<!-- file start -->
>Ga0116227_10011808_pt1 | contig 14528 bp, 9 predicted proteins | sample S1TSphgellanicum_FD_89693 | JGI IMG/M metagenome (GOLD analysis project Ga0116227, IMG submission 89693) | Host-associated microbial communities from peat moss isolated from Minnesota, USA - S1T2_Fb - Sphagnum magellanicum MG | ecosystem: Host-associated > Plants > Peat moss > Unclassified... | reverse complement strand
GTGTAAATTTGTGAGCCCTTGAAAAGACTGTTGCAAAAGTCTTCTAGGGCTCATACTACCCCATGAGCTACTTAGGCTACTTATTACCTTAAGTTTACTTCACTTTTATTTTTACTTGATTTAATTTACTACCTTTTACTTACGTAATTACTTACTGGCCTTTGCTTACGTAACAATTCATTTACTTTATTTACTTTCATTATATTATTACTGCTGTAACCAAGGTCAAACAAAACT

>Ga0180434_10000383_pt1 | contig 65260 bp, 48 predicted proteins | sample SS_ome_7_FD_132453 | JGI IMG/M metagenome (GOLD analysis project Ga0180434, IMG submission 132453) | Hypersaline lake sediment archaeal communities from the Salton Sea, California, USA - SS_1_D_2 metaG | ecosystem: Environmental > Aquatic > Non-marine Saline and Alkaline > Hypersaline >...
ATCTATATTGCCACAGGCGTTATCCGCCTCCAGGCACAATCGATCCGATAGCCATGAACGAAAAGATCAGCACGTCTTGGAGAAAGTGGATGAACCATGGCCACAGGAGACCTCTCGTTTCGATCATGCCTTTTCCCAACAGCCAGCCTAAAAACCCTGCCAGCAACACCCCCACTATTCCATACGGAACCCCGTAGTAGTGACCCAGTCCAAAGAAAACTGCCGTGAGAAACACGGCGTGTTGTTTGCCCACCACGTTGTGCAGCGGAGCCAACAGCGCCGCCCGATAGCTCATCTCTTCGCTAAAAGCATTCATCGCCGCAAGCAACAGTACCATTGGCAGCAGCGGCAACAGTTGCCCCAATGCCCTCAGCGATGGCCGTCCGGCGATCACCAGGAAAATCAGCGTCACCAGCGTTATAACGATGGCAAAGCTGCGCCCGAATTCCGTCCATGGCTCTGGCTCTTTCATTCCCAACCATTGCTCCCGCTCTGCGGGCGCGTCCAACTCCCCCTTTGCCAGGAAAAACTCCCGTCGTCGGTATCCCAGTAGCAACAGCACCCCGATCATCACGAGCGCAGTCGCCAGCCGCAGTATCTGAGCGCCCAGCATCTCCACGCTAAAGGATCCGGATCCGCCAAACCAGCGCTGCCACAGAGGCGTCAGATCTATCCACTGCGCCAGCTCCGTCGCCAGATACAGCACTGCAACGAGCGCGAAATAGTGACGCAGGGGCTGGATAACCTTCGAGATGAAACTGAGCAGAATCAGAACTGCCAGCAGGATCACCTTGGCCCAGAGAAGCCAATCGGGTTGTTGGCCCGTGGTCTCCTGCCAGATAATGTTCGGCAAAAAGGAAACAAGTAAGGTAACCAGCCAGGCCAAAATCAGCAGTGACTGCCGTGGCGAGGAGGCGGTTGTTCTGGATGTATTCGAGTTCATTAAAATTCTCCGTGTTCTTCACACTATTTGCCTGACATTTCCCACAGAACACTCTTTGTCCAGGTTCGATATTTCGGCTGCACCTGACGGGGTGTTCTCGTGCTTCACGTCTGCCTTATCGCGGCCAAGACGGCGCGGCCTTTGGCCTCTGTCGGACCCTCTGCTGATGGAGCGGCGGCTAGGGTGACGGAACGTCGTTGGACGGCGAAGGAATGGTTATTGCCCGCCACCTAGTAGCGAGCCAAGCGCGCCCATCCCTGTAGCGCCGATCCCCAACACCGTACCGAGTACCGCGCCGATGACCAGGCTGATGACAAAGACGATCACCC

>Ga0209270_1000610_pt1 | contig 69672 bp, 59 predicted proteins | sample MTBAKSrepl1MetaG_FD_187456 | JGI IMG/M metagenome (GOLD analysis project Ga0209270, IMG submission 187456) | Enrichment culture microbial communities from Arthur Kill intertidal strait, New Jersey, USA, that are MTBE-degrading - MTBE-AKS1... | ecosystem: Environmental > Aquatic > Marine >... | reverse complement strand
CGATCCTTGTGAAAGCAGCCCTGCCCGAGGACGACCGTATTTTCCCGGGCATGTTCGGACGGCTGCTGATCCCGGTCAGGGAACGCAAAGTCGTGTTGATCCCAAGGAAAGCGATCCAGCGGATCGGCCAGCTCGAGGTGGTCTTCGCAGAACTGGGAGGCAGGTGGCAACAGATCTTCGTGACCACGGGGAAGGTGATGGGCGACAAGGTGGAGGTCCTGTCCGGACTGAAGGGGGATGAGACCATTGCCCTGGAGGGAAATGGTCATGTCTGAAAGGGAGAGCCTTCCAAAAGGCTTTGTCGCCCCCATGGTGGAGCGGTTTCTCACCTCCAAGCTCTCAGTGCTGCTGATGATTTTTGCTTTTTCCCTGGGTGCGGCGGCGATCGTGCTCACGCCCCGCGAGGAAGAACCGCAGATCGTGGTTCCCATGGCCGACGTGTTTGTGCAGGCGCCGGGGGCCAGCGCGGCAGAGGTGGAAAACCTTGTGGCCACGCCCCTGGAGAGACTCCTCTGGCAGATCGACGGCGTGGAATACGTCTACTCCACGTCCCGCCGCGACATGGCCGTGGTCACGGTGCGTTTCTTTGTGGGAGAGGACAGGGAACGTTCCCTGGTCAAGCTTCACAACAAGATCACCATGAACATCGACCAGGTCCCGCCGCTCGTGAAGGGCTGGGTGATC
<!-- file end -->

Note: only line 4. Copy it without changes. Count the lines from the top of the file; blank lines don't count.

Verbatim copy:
ATCTATATTGCCACAGGCGTTATCCGCCTCCAGGCACAATCGATCCGATAGCCATGAACGAAAAGATCAGCACGTCTTGGAGAAAGTGGATGAACCATGGCCACAGGAGACCTCTCGTTTCGATCATGCCTTTTCCCAACAGCCAGCCTAAAAACCCTGCCAGCAACACCCCCACTATTCCATACGGAACCCCGTAGTAGTGACCCAGTCCAAAGAAAACTGCCGTGAGAAACACGGCGTGTTGTTTGCCCACCACGTTGTGCAGCGGAGCCAACAGCGCCGCCCGATAGCTCATCTCTTCGCTAAAAGCATTCATCGCCGCAAGCAACAGTACCATTGGCAGCAGCGGCAACAGTTGCCCCAATGCCCTCAGCGATGGCCGTCCGGCGATCACCAGGAAAATCAGCGTCACCAGCGTTATAACGATGGCAAAGCTGCGCCCGAATTCCGTCCATGGCTCTGGCTCTTTCATTCCCAACCATTGCTCCCGCTCTGCGGGCGCGTCCAACTCCCCCTTTGCCAGGAAAAACTCCCGTCGTCGGTATCCCAGTAGCAACAGCACCCCGATCATCACGAGCGCAGTCGCCAGCCGCAGTATCTGAGCGCCCAGCATCTCCACGCTAAAGGATCCGGATCCGCCAAACCAGCGCTGCCACAGAGGCGTCAGATCTATCCACTGCGCCAGCTCCGTCGCCAGATACAGCACTGCAACGAGCGCGAAATAGTGACGCAGGGGCTGGATAACCTTCGAGATGAAACTGAGCAGAATCAGAACTGCCAGCAGGATCACCTTGGCCCAGAGAAGCCAATCGGGTTGTTGGCCCGTGGTCTCCTGCCAGATAATGTTCGGCAAAAAGGAAACAAGTAAGGTAACCAGCCAGGCCAAAATCAGCAGTGACTGCCGTGGCGAGGAGGCGGTTGTTCTGGATGTATTCGAGTTCATTAAAATTCTCCGTGTTCTTCACACTATTTGCCTGACATTTCCCACAGAACACTCTTTGTCCAGGTTCGATATTTCGGCTGCACCTGACGGGGTGTTCTCGTGCTTCACGTCTGCCTTATCGCGGCCAAGACGGCGCGGCCTTTGGCCTCTGTCGGACCCTCTGCTGATGGAGCGGCGGCTAGGGTGACGGAACGTCGTTGGACGGCGAAGGAATGGTTATTGCCCGCCACCTAGTAGCGAGCCAAGCGCGCCCATCCCTGTAGCGCCGATCCCCAACACCGTACCGAGTACCGCGCCGATGACCAGGCTGATGACAAAGACGATCACCC